Los Angeles is a city with many health inequities, and where a person lives often determines their health destiny. Residents in low-income communities such as Boyle Heights and South Los Angeles are more likely to be obese, suffer from respiratory health issues, and live in communities with high pollution, and have less access to resources such as safe park spaces or grocery stores. Geographic location is such an important indicator of health that a person who lives in Watts can expect to live 12 years less than a person who lives in Brentwood.

Health is often attributed to individual choices: eating fresh fruits and vegetables, avoiding unhealthy choices such as smoking, and doing regular exercise, and getting the proper medical care. For many people, particularly those with limited financial resources, a healthy lifestyle is not a matter of choice, but rather an issue of access and opportunity. There is an increased awareness that where people live, and the opportunities they can access, influences their health.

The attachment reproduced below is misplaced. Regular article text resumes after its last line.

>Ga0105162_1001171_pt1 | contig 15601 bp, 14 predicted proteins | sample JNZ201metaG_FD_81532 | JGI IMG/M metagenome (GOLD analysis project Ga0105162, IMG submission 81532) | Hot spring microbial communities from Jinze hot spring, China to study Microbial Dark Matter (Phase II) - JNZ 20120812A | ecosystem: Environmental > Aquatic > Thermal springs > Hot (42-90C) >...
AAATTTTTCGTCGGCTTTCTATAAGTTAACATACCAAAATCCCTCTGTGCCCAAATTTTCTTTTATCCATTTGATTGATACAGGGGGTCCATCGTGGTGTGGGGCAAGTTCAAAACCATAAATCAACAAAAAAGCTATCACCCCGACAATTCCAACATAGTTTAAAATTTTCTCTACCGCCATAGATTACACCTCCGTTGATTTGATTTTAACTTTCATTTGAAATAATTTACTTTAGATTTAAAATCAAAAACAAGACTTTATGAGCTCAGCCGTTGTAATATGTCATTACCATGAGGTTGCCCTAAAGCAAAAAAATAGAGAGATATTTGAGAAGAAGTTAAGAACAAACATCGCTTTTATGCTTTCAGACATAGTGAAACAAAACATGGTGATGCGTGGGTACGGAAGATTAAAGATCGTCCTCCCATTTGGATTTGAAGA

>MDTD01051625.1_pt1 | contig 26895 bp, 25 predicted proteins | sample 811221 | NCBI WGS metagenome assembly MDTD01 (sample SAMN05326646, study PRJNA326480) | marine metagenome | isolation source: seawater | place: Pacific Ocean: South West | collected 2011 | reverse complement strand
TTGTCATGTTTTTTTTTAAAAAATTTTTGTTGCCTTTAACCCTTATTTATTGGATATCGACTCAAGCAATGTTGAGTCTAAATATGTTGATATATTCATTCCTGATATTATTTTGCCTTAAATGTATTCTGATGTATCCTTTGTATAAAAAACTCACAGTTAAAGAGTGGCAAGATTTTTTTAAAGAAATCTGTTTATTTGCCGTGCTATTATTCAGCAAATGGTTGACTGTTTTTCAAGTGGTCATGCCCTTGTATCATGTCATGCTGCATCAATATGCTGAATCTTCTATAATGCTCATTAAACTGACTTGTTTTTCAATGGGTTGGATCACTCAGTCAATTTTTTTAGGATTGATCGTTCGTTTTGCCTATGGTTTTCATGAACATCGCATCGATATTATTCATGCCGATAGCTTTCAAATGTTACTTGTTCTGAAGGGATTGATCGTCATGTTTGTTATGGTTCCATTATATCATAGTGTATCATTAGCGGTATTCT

The Plan for a Healthy Los Angeles is an effort of the Department of City Planning to elevate health as a priority in the city's future growth and development. The draft is now available for public review until May 13.